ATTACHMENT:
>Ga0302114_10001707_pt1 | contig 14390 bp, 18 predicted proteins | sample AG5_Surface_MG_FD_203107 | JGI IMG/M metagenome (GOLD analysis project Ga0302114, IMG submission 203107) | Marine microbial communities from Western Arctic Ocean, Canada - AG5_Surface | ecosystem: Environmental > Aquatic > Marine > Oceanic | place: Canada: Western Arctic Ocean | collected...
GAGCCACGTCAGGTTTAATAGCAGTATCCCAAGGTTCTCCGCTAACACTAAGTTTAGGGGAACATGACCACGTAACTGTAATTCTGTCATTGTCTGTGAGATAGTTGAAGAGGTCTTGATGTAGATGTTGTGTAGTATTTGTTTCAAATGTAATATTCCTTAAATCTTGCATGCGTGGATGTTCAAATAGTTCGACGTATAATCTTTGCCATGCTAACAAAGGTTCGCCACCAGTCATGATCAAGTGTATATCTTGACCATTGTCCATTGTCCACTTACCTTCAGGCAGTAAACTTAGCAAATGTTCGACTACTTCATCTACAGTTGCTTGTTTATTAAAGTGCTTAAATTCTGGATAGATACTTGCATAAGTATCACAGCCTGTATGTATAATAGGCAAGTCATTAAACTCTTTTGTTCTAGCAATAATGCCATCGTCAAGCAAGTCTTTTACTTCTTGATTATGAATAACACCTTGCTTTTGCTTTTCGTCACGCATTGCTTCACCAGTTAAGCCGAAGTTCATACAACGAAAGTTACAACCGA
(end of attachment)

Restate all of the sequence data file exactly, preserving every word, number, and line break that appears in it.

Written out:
>Ga0302114_10001707_pt1 | contig 14390 bp, 18 predicted proteins | sample AG5_Surface_MG_FD_203107 | JGI IMG/M metagenome (GOLD analysis project Ga0302114, IMG submission 203107) | Marine microbial communities from Western Arctic Ocean, Canada - AG5_Surface | ecosystem: Environmental > Aquatic > Marine > Oceanic | place: Canada: Western Arctic Ocean | collected...
GAGCCACGTCAGGTTTAATAGCAGTATCCCAAGGTTCTCCGCTAACACTAAGTTTAGGGGAACATGACCACGTAACTGTAATTCTGTCATTGTCTGTGAGATAGTTGAAGAGGTCTTGATGTAGATGTTGTGTAGTATTTGTTTCAAATGTAATATTCCTTAAATCTTGCATGCGTGGATGTTCAAATAGTTCGACGTATAATCTTTGCCATGCTAACAAAGGTTCGCCACCAGTCATGATCAAGTGTATATCTTGACCATTGTCCATTGTCCACTTACCTTCAGGCAGTAAACTTAGCAAATGTTCGACTACTTCATCTACAGTTGCTTGTTTATTAAAGTGCTTAAATTCTGGATAGATACTTGCATAAGTATCACAGCCTGTATGTATAATAGGCAAGTCATTAAACTCTTTTGTTCTAGCAATAATGCCATCGTCAAGCAAGTCTTTTACTTCTTGATTATGAATAACACCTTGCTTTTGCTTTTCGTCACGCATTGCTTCACCAGTTAAGCCGAAGTTCATACAACGAAAGTTACAACCGA